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branches/2015/nemo_v3_6_STABLE/DOC/TexFiles/Chapters/Chap_TRA.tex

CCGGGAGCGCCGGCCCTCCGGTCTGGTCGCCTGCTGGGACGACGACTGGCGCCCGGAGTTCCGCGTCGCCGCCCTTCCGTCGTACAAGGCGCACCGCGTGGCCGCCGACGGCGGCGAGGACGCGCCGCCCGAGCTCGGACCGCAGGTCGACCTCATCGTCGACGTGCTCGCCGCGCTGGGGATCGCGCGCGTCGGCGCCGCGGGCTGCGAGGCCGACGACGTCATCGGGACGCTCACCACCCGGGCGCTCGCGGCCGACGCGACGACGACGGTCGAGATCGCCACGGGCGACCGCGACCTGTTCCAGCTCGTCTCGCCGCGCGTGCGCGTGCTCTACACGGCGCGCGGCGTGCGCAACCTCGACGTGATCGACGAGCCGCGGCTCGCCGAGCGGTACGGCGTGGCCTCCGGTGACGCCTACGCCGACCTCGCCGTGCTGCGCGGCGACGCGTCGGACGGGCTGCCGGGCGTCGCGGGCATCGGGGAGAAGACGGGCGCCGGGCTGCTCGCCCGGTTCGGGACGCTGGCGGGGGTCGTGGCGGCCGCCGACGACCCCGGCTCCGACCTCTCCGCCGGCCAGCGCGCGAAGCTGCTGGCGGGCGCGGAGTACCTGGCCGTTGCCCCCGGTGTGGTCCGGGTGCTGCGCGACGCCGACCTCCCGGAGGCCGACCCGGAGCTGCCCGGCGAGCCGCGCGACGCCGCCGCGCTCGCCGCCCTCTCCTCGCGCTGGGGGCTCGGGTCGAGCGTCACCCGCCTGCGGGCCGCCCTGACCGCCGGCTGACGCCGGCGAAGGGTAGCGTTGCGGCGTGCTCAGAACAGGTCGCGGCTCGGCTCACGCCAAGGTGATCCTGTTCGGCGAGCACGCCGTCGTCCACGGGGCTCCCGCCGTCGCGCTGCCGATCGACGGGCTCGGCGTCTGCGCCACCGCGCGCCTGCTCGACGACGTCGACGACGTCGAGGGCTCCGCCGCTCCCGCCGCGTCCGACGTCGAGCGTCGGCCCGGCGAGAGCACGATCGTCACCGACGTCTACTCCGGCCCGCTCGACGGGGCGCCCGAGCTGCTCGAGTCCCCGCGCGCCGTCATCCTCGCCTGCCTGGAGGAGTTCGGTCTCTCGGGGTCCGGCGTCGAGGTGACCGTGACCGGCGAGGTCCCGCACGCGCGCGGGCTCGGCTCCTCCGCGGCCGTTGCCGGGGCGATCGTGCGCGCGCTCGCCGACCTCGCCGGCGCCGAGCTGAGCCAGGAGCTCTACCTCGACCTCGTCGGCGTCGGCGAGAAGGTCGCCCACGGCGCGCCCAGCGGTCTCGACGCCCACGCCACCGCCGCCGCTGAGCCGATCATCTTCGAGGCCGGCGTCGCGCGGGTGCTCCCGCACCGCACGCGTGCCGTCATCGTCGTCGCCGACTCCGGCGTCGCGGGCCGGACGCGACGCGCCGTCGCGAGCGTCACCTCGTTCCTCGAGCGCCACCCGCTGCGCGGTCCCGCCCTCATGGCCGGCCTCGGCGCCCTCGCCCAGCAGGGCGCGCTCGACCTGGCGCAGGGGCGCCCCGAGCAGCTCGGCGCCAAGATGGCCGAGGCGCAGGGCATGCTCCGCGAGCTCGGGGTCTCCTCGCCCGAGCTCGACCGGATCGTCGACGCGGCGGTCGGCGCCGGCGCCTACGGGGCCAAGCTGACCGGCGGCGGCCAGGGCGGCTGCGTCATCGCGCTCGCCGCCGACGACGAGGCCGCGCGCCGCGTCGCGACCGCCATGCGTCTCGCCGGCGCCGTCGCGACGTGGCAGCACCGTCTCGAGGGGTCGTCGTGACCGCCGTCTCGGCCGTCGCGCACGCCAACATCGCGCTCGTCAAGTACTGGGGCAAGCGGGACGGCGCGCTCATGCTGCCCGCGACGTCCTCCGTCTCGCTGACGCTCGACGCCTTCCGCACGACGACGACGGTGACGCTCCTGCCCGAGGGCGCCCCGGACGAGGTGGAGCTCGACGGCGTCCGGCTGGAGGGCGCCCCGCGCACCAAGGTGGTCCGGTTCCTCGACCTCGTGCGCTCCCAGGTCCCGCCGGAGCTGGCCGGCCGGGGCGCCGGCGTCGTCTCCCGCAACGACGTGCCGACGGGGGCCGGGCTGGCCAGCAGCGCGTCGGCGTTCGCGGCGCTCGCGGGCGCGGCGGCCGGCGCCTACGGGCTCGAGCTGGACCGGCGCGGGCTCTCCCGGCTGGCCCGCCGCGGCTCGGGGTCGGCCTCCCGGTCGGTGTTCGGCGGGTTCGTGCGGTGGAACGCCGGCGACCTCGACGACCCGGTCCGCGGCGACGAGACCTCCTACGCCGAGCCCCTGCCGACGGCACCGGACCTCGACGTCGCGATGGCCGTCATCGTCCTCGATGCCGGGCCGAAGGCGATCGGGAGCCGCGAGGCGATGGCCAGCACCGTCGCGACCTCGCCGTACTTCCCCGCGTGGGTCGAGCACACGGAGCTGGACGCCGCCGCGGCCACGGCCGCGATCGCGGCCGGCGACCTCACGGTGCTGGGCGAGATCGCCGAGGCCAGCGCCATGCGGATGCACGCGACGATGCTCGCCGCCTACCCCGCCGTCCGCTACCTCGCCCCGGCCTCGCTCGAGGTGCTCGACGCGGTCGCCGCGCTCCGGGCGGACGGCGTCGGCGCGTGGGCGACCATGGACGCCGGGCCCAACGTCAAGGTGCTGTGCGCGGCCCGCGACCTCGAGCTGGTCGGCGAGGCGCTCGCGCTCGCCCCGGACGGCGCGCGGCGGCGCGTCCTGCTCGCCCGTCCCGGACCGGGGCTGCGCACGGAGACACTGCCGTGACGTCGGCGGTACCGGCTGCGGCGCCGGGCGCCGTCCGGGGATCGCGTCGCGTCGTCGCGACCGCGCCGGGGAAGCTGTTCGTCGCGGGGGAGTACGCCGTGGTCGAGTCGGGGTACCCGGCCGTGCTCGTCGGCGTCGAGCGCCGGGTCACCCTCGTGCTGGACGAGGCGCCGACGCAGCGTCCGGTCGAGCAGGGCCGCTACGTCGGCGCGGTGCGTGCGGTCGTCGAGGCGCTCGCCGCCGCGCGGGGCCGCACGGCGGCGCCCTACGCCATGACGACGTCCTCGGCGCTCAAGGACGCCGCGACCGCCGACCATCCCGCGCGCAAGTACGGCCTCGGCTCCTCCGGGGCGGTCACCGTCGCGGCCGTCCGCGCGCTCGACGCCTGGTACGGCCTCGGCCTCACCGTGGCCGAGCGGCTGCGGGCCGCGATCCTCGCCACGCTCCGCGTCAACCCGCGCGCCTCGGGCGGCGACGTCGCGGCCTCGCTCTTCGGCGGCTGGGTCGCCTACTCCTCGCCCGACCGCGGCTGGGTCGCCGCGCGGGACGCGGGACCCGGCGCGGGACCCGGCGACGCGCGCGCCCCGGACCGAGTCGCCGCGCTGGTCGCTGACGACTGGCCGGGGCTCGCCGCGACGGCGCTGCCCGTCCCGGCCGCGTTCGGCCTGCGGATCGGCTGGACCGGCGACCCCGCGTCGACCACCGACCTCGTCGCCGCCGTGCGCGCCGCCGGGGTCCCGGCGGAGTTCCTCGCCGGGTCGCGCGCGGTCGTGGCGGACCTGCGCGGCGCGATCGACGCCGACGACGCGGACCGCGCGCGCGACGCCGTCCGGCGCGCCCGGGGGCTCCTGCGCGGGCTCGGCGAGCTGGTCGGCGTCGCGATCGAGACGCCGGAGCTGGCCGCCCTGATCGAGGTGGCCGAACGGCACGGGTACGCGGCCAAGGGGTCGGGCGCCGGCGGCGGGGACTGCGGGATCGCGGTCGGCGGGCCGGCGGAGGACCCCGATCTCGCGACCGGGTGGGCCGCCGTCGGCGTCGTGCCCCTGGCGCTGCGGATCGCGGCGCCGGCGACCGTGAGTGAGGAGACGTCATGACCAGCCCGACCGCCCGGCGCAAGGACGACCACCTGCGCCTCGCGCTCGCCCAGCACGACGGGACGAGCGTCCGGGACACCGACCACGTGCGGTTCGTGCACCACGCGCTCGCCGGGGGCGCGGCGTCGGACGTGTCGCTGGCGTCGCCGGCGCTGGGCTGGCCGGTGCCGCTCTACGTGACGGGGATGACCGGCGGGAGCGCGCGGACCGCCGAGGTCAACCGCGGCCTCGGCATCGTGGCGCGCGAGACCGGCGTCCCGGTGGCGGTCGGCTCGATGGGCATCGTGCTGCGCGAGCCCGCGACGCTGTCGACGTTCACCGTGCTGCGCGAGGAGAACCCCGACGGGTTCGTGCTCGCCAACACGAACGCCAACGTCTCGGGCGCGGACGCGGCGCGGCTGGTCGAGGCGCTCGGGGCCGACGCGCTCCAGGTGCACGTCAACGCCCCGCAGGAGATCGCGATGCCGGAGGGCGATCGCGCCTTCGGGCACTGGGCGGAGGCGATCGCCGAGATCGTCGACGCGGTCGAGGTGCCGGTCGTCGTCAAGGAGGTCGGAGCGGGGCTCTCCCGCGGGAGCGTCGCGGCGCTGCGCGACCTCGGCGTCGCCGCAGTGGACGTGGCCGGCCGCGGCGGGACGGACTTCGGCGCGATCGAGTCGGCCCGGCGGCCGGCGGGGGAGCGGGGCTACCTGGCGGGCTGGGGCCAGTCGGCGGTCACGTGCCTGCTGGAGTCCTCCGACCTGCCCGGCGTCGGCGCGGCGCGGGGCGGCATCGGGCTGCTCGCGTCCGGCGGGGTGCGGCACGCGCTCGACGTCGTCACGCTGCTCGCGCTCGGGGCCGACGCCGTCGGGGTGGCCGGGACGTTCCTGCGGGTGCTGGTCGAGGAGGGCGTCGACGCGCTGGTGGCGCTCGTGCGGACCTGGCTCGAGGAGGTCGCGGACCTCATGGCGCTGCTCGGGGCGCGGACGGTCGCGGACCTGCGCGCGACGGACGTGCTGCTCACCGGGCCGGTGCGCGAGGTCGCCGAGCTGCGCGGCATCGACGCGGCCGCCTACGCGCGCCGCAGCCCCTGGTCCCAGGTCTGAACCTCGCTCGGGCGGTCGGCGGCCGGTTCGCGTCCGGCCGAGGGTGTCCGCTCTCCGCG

r5890 r6039 1 1 % ================================================================ 2 % Chapter 1 �Ocean Tracers (TRA)2 % Chapter 1 ——— Ocean Tracers (TRA) 3 3 % ================================================================ 4 4 \chapter{Ocean Tracers (TRA)} … … 1167 1167 % Equation of State 1168 1168 %  1169 \subsection{Equation of State (\np{nn\_eos} = 0, 1 or 2)}1169 \subsection{Equation Of Seawater (\np{nn\_eos} = 1, 0, or 1)} 1170 1170 \label{TRA_eos} 1171 1171 1172 It is necessary to know the equation of state for the ocean very accurately 1173 to determine stability properties (especially the BruntVais\"{a}l\"{a} frequency), 1174 particularly in the deep ocean. The ocean seawater volumic mass, $\rho$, 1175 abusively called density, is a non linear empirical function of \textit{in situ} 1176 temperature, salinity and pressure. The reference equation of state is that 1177 defined by the Joint Panel on Oceanographic Tables and Standards 1178 \citep{UNESCO1983}. It was the standard equation of state used in early 1179 releases of OPA. However, even though this computation is fully vectorised, 1180 it is quite time consuming ($15$ to $20${\%} of the total CPU time) since 1181 it requires the prior computation of the \textit{in situ} temperature from the 1182 model \textit{potential} temperature using the \citep{Bryden1973} polynomial 1183 for adiabatic lapse rate and a $4^th$ order RungeKutta integration scheme. 1184 Since OPA6, we have used the \citet{JackMcD1995} equation of state for 1185 seawater instead. It allows the computation of the \textit{in situ} ocean density 1186 directly as a function of \textit{potential} temperature relative to the surface 1187 (an \NEMO variable), the practical salinity (another \NEMO variable) and the 1188 pressure (assuming no pressure variation along geopotential surfaces, $i.e.$ 1189 the pressure in decibars is approximated by the depth in meters). 1190 Both the \citet{UNESCO1983} and \citet{JackMcD1995} equations of state 1191 have exactly the same except that the values of the various coefficients have 1192 been adjusted by \citet{JackMcD1995} in order to directly use the \textit{potential} 1193 temperature instead of the \textit{in situ} one. This reduces the CPU time of the 1194 \textit{in situ} density computation to about $3${\%} of the total CPU time, 1195 while maintaining a quite accurate equation of state. 1196 1197 In the computer code, a \textit{true} density anomaly, $d_a= \rho / \rho_o  1$, 1198 is computed, with $\rho_o$ a reference volumic mass. Called \textit{rau0} 1199 in the code, $\rho_o$ is defined in \mdl{phycst}, and a value of $1,035~Kg/m^3$. 1172 The Equation Of Seawater (EOS) is an empirical nonlinear thermodynamic relationship 1173 linking seawater density, $\rho$, to a number of state variables, 1174 most typically temperature, salinity and pressure. 1175 Because density gradients control the pressure gradient force through the hydrostatic balance, 1176 the equation of state provides a fundamental bridge between the distribution of active tracers 1177 and the fluid dynamics. Nonlinearities of the EOS are of major importance, in particular 1178 influencing the circulation through determination of the static stability below the mixed layer, 1179 thus controlling rates of exchange between the atmosphere and the ocean interior \citep{Roquet_JPO2015}. 1180 Therefore an accurate EOS based on either the 1980 equation of state (EOS80, \cite{UNESCO1983}) 1181 or TEOS10 \citep{TEOS10} standards should be used anytime a simulation of the real 1182 ocean circulation is attempted \citep{Roquet_JPO2015}. 1183 The use of TEOS10 is highly recommended because 1184 \textit{(i)} it is the new official EOS, 1185 \textit{(ii)} it is more accurate, being based on an updated database of laboratory measurements, and 1186 \textit{(iii)} it uses Conservative Temperature and Absolute Salinity (instead of potential temperature 1187 and practical salinity for EOS980, both variables being more suitable for use as model variables 1188 \citep{TEOS10, Graham_McDougall_JPO13}. 1189 EOS80 is an obsolescent feature of the NEMO system, kept only for backward compatibility. 1190 For process studies, it is often convenient to use an approximation of the EOS. To that purposed, 1191 a simplified EOS (SEOS) inspired by \citet{Vallis06} is also available. 1192 1193 In the computer code, a density anomaly, $d_a= \rho / \rho_o  1$, 1194 is computed, with $\rho_o$ a reference density. Called \textit{rau0} 1195 in the code, $\rho_o$ is set in \mdl{phycst} to a value of $1,026~Kg/m^3$. 1200 1196 This is a sensible choice for the reference density used in a Boussinesq ocean 1201 1197 climate model, as, with the exception of only a small percentage of the ocean, 1202 density in the World Ocean varies by no more than 2$\%$ from $1,035~kg/m^3$ 1203 \citep{Gill1982}. 1204 1205 Options are defined through the \ngn{nameos} namelist variables. 1206 The default option (namelist parameter \np{nn\_eos}=0) is the \citet{JackMcD1995} 1207 equation of state. Its use is highly recommended. However, for process studies, 1208 it is often convenient to use a linear approximation of the density. 1198 density in the World Ocean varies by no more than 2$\%$ from that value \citep{Gill1982}. 1199 1200 Options are defined through the \ngn{nameos} namelist variables, and in particular \np{nn\_eos} 1201 which controls the EOS used (=1 for TEOS10 ; =0 for EOS80 ; =1 for SEOS). 1202 \begin{description} 1203 1204 \item[\np{nn\_eos}$=1$] the polyTEOS10bsq equation of seawater \citep{Roquet_OM2015} is used. 1205 The accuracy of this approximation is comparable to the TEOS10 rational function approximation, 1206 but it is optimized for a boussinesq fluid and the polynomial expressions have simpler 1207 and more computationally efficient expressions for their derived quantities 1208 which make them more adapted for use in ocean models. 1209 Note that a slightly higher precision polynomial form is now used replacement of the TEOS10 1210 rational function approximation for hydrographic data analysis \citep{TEOS10}. 1211 A key point is that conservative state variables are used: 1212 Absolute Salinity (unit: g/kg, notation: $S_A$) and Conservative Temperature (unit: $\degres C$, notation: $\Theta$). 1213 The pressure in decibars is approximated by the depth in meters. 1214 With TEOS10, the specific heat capacity of sea water, $C_p$, is a constant. It is set to 1215 $C_p=3991.86795711963~J\,Kg^{1}\,\degres K^{1}$, according to \citet{TEOS10}. 1216 1217 Choosing polyTEOS10bsq implies that the state variables used by the model are 1218 $\Theta$ and $S_A$. In particular, the initial state deined by the user have to be given as 1219 \textit{Conservative} Temperature and \textit{Absolute} Salinity. 1220 In addition, setting \np{ln\_useCT} to \textit{true} convert the Conservative SST to potential SST 1221 prior to either computing the airsea and icesea fluxes (forced mode) 1222 or sending the SST field to the atmosphere (coupled mode). 1223 1224 \item[\np{nn\_eos}$=0$] the polyEOS80bsq equation of seawater is used. 1225 It takes the same polynomial form as the polyTEOS10, but the coefficients have been optimized 1226 to accurately fit EOS80 (Roquet, personal comm.). The state variables used in both the EOS80 1227 and the ocean model are: 1228 the Practical Salinity ((unit: psu, notation: $S_p$)) and Potential Temperature (unit: $\degres C$, notation: $\theta$). 1229 The pressure in decibars is approximated by the depth in meters. 1230 With thsi EOS, the specific heat capacity of sea water, $C_p$, is a function of temperature, 1231 salinity and pressure \citep{UNESCO1983}. Nevertheless, a severe assumption is made in order to 1232 have a heat content ($C_p T_p$) which is conserved by the model: $C_p$ is set to a constant 1233 value, the TEOS10 value. 1234 1235 \item[\np{nn\_eos}$=1$] a simplified EOS (SEOS) inspired by \citet{Vallis06} is chosen, 1236 the coefficients of which has been optimized to fit the behavior of TEOS10 (Roquet, personal comm.) 1237 (see also \citet{Roquet_JPO2015}). It provides a simplistic linear representation of both 1238 cabbeling and thermobaricity effects which is enough for a proper treatment of the EOS 1239 in theoretical studies \citep{Roquet_JPO2015}. 1209 1240 With such an equation of state there is no longer a distinction between 1210 \textit{in situ} and \textit{potential} density and both cabbeling and thermobaric 1211 effects are removed. 1212 Two linear formulations are available: a function of $T$ only (\np{nn\_eos}=1) 1213 and a function of both $T$ and $S$ (\np{nn\_eos}=2): 1214 \begin{equation} \label{Eq_tra_eos_linear} 1241 \textit{conservative} and \textit{potential} temperature, as well as between \textit{absolute} 1242 and \textit{practical} salinity. 1243 SEOS takes the following expression: 1244 \begin{equation} \label{Eq_tra_SEOS} 1215 1245 \begin{split} 1216 d_a(T) &= \rho (T) / \rho_o  1 = \ 0.0285  \alpha \;T \\ 1217 d_a(T,S) &= \rho (T,S) / \rho_o  1 = \ \beta \; S  \alpha \;T 1246 d_a(T,S,z) = ( &  a_0 \; ( 1 + 0.5 \; \lambda_1 \; T_a + \mu_1 \; z ) * T_a \\ 1247 & + b_0 \; ( 1  0.5 \; \lambda_2 \; S_a  \mu_2 \; z ) * S_a \\ 1248 &  \nu \; T_a \; S_a \; ) \; / \; \rho_o \\ 1249 with \ \ T_a = T10 \; ; & \; S_a = S35 \; ;\; \rho_o = 1026~Kg/m^3 1218 1250 \end{split} 1219 1251 \end{equation} 1220 where $\alpha$ and $\beta$ are the thermal and haline expansion 1221 coefficients, and $\rho_o$, the reference volumic mass, $rau0$. 1222 ($\alpha$ and $\beta$ can be modified through the \np{rn\_alpha} and 1223 \np{rn\_beta} namelist variables). Note that when $d_a$ is a function 1224 of $T$ only (\np{nn\_eos}=1), the salinity is a passive tracer and can be 1225 used as such. 1252 where the computer name of the coefficients as well as their standard value are given in \ref{Tab_SEOS}. 1253 In fact, when choosing SEOS, various approximation of EOS can be specified simply by changing 1254 the associated coefficients. 1255 Setting to zero the two thermobaric coefficients ($\mu_1$, $\mu_2$) remove thermobaric effect from SEOS. 1256 setting to zero the three cabbeling coefficients ($\lambda_1$, $\lambda_2$, $\nu$) remove cabbeling effect from SEOS. 1257 Keeping nonzero value to $a_0$ and $b_0$ provide a linear EOS function of T and S. 1258 1259 \end{description} 1260 1261 1262 %>>>>>>>>>>>>>>>>>>>>>>>>>>>> 1263 \begin{table}[!tb] 1264 \begin{center} \begin{tabular}{p{26pt}p{72pt}p{56pt}p{136pt}} 1265 \hline 1266 coeff. & computer name & SEOS & description \\ \hline 1267 $a_0$ & \np{nn\_a0} & 1.6550 $10^{1}$ & linear thermal expansion coeff. \\ \hline 1268 $b_0$ & \np{nn\_b0} & 7.6554 $10^{1}$ & linear haline expansion coeff. \\ \hline 1269 $\lambda_1$ & \np{nn\_lambda1}& 5.9520 $10^{2}$ & cabbeling coeff. in $T^2$ \\ \hline 1270 $\lambda_2$ & \np{nn\_lambda2}& 5.4914 $10^{4}$ & cabbeling coeff. in $S^2$ \\ \hline 1271 $\nu$ & \np{nn\_nu} & 2.4341 $10^{3}$ & cabbeling coeff. in $T \, S$ \\ \hline 1272 $\mu_1$ & \np{nn\_mu1} & 1.4970 $10^{4}$ & thermobaric coeff. in T \\ \hline 1273 $\mu_2$ & \np{nn\_mu2} & 1.1090 $10^{5}$ & thermobaric coeff. in S \\ \hline 1274 \end{tabular} 1275 \caption{ \label{Tab_SEOS} 1276 Standard value of SEOS coefficients. } 1277 \end{center} 1278 \end{table} 1279 %>>>>>>>>>>>>>>>>>>>>>>>>>>>> 1280 1226 1281 1227 1282 %  … … 1232 1287 1233 1288 An accurate computation of the ocean stability (i.e. of $N$, the bruntVais\"{a}l\"{a} 1234 frequency) is of paramount importance as it is used in several ocean 1235 parameterisations (namely TKE, KPP, Richardson number dependent 1236 vertical diffusion, enhanced vertical diffusion, nonpenetrative convection, 1237 isoneutral diffusion). In particular, one must be aware that $N^2$ has to 1238 be computed with an \textit{in situ} reference. The expression for $N^2$ 1239 depends on the type of equation of state used (\np{nn\_eos} namelist parameter). 1240 1241 For \np{nn\_eos}=0 (\citet{JackMcD1995} equation of state), the \citet{McDougall1987} 1242 polynomial expression is used (with the pressure in decibar approximated by 1243 the depth in meters): 1289 frequency) is of paramount importance as determine the ocean stratification and 1290 is used in several ocean parameterisations (namely TKE, GLS, Richardson number dependent 1291 vertical diffusion, enhanced vertical diffusion, nonpenetrative convection, tidal mixing 1292 parameterisation, isoneutral diffusion). In particular, $N^2$ has to be computed at the local pressure 1293 (pressure in decibar being approximated by the depth in meters). The expression for $N^2$ 1294 is given by: 1244 1295 \begin{equation} \label{Eq_tra_bn2} 1245 N^2 = \frac{g}{e_{3w}} \; \beta \1246 \left( \alpha / \beta \ \delta_{k+1/2}[T]  \delta_{k+1/2}[S] \right)1247 \end{equation}1248 where $\alpha$ and $\beta$ are the thermal and haline expansion coefficients.1249 They are a function of $\overline{T}^{\,k+1/2},\widetilde{S}=\overline{S}^{\,k+1/2}  35.$,1250 and $z_w$, with $T$ the \textit{potential} temperature and $\widetilde{S}$ a salinity anomaly.1251 Note that both $\alpha$ and $\beta$ depend on \textit{potential}1252 temperature and salinity which are averaged at $w$points prior1253 to the computation instead of being computed at $T$points and1254 then averaged to $w$points.1255 1256 When a linear equation of state is used (\np{nn\_eos}=1 or 2,1257 \eqref{Eq_tra_bn2} reduces to:1258 \begin{equation} \label{Eq_tra_bn2_linear}1259 1296 N^2 = \frac{g}{e_{3w}} \left( \beta \;\delta_{k+1/2}[S]  \alpha \;\delta_{k+1/2}[T] \right) 1260 1297 \end{equation} 1261 where $\alpha$ and $\beta $ are the constant coefficients used to 1262 defined the linear equation of state \eqref{Eq_tra_eos_linear}. 1263 1264 %  1265 % Specific Heat 1266 %  1267 \subsection [Specific Heat (\textit{phycst})] 1268 {Specific Heat (\mdl{phycst})} 1269 \label{TRA_adv_ldf} 1270 1271 The specific heat of sea water, $C_p$, is a function of temperature, salinity 1272 and pressure \citep{UNESCO1983}. It is only used in the model to convert 1273 surface heat fluxes into surface temperature increase and so the pressure 1274 dependence is neglected. The dependence on $T$ and $S$ is weak. 1275 For example, with $S=35~psu$, $C_p$ increases from $3989$ to $4002$ 1276 when $T$ varies from 2~\degres C to 31~\degres C. Therefore, $C_p$ has 1277 been chosen as a constant: $C_p=4.10^3~J\,Kg^{1}\,\degres K^{1}$. 1278 Its value is set in \mdl{phycst} module. 1279 1298 where $(T,S) = (\Theta, S_A)$ for TEOS10, $= (\theta, S_p)$ for TEOS80, or $=(T,S)$ for SEOS, 1299 and, $\alpha$ and $\beta$ are the thermal and haline expansion coefficients. 1300 The coefficients are a polynomial function of temperature, salinity and depth which expression 1301 depends on the chosen EOS. They are computed through \textit{eos\_rab}, a \textsc{Fortran} 1302 function that can be found in \mdl{eosbn2}. 1303 1304 1305 %  1306 % Potential Energy 1307 %  1308 %\subsection{Potential Energy anomalies} 1309 %\label{TRA_bn2} 1310 1311 % =====>>>>> TO BE written 1312 % 1280 1313 1281 1314 %  … … 1298 1331 sea water ($i.e.$ referenced to the surface $p=0$), thus the pressure dependent 1299 1332 terms in \eqref{Eq_tra_eos_fzp} (last term) have been dropped. The freezing 1300 point is computed through \textit{ tfreez}, a \textsc{Fortran} function that can be found1333 point is computed through \textit{eos\_fzp}, a \textsc{Fortran} function that can be found 1301 1334 in \mdl{eosbn2}. 1302 1335